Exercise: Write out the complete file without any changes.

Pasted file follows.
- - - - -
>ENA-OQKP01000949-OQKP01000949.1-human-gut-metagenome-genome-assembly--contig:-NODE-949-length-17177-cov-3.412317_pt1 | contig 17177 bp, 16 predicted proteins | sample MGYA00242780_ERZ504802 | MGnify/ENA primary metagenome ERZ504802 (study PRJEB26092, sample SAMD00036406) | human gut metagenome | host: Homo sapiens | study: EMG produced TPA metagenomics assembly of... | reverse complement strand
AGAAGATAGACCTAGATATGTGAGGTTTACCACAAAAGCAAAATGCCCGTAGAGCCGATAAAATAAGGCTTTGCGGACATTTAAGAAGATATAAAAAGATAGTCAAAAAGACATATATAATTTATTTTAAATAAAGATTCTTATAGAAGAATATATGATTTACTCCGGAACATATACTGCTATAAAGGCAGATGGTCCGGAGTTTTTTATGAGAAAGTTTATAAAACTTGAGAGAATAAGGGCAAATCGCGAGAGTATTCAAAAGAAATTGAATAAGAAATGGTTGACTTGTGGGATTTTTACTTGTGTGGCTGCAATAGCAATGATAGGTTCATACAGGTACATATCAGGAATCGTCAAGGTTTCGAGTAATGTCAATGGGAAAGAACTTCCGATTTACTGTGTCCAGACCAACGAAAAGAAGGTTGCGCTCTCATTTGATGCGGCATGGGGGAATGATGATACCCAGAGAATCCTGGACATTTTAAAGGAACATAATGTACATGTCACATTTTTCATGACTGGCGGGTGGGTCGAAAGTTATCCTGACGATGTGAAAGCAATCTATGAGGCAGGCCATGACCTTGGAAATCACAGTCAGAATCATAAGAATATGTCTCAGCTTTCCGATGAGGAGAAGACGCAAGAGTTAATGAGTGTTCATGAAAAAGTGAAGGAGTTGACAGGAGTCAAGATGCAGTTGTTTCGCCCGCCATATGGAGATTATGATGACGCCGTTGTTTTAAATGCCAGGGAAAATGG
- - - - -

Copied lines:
>ENA-OQKP01000949-OQKP01000949.1-human-gut-metagenome-genome-assembly--contig:-NODE-949-length-17177-cov-3.412317_pt1 | contig 17177 bp, 16 predicted proteins | sample MGYA00242780_ERZ504802 | MGnify/ENA primary metagenome ERZ504802 (study PRJEB26092, sample SAMD00036406) | human gut metagenome | host: Homo sapiens | study: EMG produced TPA metagenomics assembly of... | reverse complement strand
AGAAGATAGACCTAGATATGTGAGGTTTACCACAAAAGCAAAATGCCCGTAGAGCCGATAAAATAAGGCTTTGCGGACATTTAAGAAGATATAAAAAGATAGTCAAAAAGACATATATAATTTATTTTAAATAAAGATTCTTATAGAAGAATATATGATTTACTCCGGAACATATACTGCTATAAAGGCAGATGGTCCGGAGTTTTTTATGAGAAAGTTTATAAAACTTGAGAGAATAAGGGCAAATCGCGAGAGTATTCAAAAGAAATTGAATAAGAAATGGTTGACTTGTGGGATTTTTACTTGTGTGGCTGCAATAGCAATGATAGGTTCATACAGGTACATATCAGGAATCGTCAAGGTTTCGAGTAATGTCAATGGGAAAGAACTTCCGATTTACTGTGTCCAGACCAACGAAAAGAAGGTTGCGCTCTCATTTGATGCGGCATGGGGGAATGATGATACCCAGAGAATCCTGGACATTTTAAAGGAACATAATGTACATGTCACATTTTTCATGACTGGCGGGTGGGTCGAAAGTTATCCTGACGATGTGAAAGCAATCTATGAGGCAGGCCATGACCTTGGAAATCACAGTCAGAATCATAAGAATATGTCTCAGCTTTCCGATGAGGAGAAGACGCAAGAGTTAATGAGTGTTCATGAAAAAGTGAAGGAGTTGACAGGAGTCAAGATGCAGTTGTTTCGCCCGCCATATGGAGATTATGATGACGCCGTTGTTTTAAATGCCAGGGAAAATGG